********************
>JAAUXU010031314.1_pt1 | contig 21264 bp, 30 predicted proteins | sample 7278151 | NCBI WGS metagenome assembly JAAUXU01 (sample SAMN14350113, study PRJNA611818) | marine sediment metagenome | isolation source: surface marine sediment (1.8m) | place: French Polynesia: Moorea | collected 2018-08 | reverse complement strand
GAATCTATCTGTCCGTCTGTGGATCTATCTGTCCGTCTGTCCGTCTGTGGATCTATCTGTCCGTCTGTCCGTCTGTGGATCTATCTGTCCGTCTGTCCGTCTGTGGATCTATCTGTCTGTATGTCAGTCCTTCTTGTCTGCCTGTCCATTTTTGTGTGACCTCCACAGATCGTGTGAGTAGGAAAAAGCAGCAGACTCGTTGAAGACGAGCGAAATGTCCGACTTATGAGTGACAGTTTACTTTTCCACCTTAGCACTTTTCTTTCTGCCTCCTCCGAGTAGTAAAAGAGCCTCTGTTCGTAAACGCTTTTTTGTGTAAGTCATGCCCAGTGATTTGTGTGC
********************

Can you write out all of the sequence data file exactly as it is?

>JAAUXU010031314.1_pt1 | contig 21264 bp, 30 predicted proteins | sample 7278151 | NCBI WGS metagenome assembly JAAUXU01 (sample SAMN14350113, study PRJNA611818) | marine sediment metagenome | isolation source: surface marine sediment (1.8m) | place: French Polynesia: Moorea | collected 2018-08 | reverse complement strand
GAATCTATCTGTCCGTCTGTGGATCTATCTGTCCGTCTGTCCGTCTGTGGATCTATCTGTCCGTCTGTCCGTCTGTGGATCTATCTGTCCGTCTGTCCGTCTGTGGATCTATCTGTCTGTATGTCAGTCCTTCTTGTCTGCCTGTCCATTTTTGTGTGACCTCCACAGATCGTGTGAGTAGGAAAAAGCAGCAGACTCGTTGAAGACGAGCGAAATGTCCGACTTATGAGTGACAGTTTACTTTTCCACCTTAGCACTTTTCTTTCTGCCTCCTCCGAGTAGTAAAAGAGCCTCTGTTCGTAAACGCTTTTTTGTGTAAGTCATGCCCAGTGATTTGTGTGC